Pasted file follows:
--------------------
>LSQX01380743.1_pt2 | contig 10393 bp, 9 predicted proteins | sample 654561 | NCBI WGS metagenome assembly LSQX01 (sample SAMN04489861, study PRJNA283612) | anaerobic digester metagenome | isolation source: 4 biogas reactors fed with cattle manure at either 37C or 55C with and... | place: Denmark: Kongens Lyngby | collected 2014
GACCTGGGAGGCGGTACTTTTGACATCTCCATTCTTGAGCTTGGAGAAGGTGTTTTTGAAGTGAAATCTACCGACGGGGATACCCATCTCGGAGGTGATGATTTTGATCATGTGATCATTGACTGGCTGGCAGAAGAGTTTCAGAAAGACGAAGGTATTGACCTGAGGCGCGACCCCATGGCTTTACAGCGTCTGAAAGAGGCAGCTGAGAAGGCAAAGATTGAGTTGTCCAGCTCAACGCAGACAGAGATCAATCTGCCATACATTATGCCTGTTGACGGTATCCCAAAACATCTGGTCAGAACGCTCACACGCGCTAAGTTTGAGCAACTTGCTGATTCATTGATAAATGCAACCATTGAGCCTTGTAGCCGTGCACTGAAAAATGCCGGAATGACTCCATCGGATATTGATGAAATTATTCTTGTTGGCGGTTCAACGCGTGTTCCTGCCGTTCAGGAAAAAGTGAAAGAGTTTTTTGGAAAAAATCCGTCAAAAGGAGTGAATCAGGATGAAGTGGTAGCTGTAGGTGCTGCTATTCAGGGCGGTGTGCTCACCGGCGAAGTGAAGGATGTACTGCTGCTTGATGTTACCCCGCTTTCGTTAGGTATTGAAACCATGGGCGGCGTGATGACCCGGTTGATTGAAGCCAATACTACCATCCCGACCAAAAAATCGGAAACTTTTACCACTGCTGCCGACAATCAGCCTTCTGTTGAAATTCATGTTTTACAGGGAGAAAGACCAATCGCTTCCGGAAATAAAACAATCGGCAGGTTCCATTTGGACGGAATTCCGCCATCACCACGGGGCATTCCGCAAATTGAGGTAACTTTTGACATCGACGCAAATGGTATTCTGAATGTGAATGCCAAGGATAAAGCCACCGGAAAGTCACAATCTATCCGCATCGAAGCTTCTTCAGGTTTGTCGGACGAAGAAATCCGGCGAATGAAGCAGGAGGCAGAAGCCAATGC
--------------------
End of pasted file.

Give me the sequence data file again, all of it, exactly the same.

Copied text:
>LSQX01380743.1_pt2 | contig 10393 bp, 9 predicted proteins | sample 654561 | NCBI WGS metagenome assembly LSQX01 (sample SAMN04489861, study PRJNA283612) | anaerobic digester metagenome | isolation source: 4 biogas reactors fed with cattle manure at either 37C or 55C with and... | place: Denmark: Kongens Lyngby | collected 2014
GACCTGGGAGGCGGTACTTTTGACATCTCCATTCTTGAGCTTGGAGAAGGTGTTTTTGAAGTGAAATCTACCGACGGGGATACCCATCTCGGAGGTGATGATTTTGATCATGTGATCATTGACTGGCTGGCAGAAGAGTTTCAGAAAGACGAAGGTATTGACCTGAGGCGCGACCCCATGGCTTTACAGCGTCTGAAAGAGGCAGCTGAGAAGGCAAAGATTGAGTTGTCCAGCTCAACGCAGACAGAGATCAATCTGCCATACATTATGCCTGTTGACGGTATCCCAAAACATCTGGTCAGAACGCTCACACGCGCTAAGTTTGAGCAACTTGCTGATTCATTGATAAATGCAACCATTGAGCCTTGTAGCCGTGCACTGAAAAATGCCGGAATGACTCCATCGGATATTGATGAAATTATTCTTGTTGGCGGTTCAACGCGTGTTCCTGCCGTTCAGGAAAAAGTGAAAGAGTTTTTTGGAAAAAATCCGTCAAAAGGAGTGAATCAGGATGAAGTGGTAGCTGTAGGTGCTGCTATTCAGGGCGGTGTGCTCACCGGCGAAGTGAAGGATGTACTGCTGCTTGATGTTACCCCGCTTTCGTTAGGTATTGAAACCATGGGCGGCGTGATGACCCGGTTGATTGAAGCCAATACTACCATCCCGACCAAAAAATCGGAAACTTTTACCACTGCTGCCGACAATCAGCCTTCTGTTGAAATTCATGTTTTACAGGGAGAAAGACCAATCGCTTCCGGAAATAAAACAATCGGCAGGTTCCATTTGGACGGAATTCCGCCATCACCACGGGGCATTCCGCAAATTGAGGTAACTTTTGACATCGACGCAAATGGTATTCTGAATGTGAATGCCAAGGATAAAGCCACCGGAAAGTCACAATCTATCCGCATCGAAGCTTCTTCAGGTTTGTCGGACGAAGAAATCCGGCGAATGAAGCAGGAGGCAGAAGCCAATGC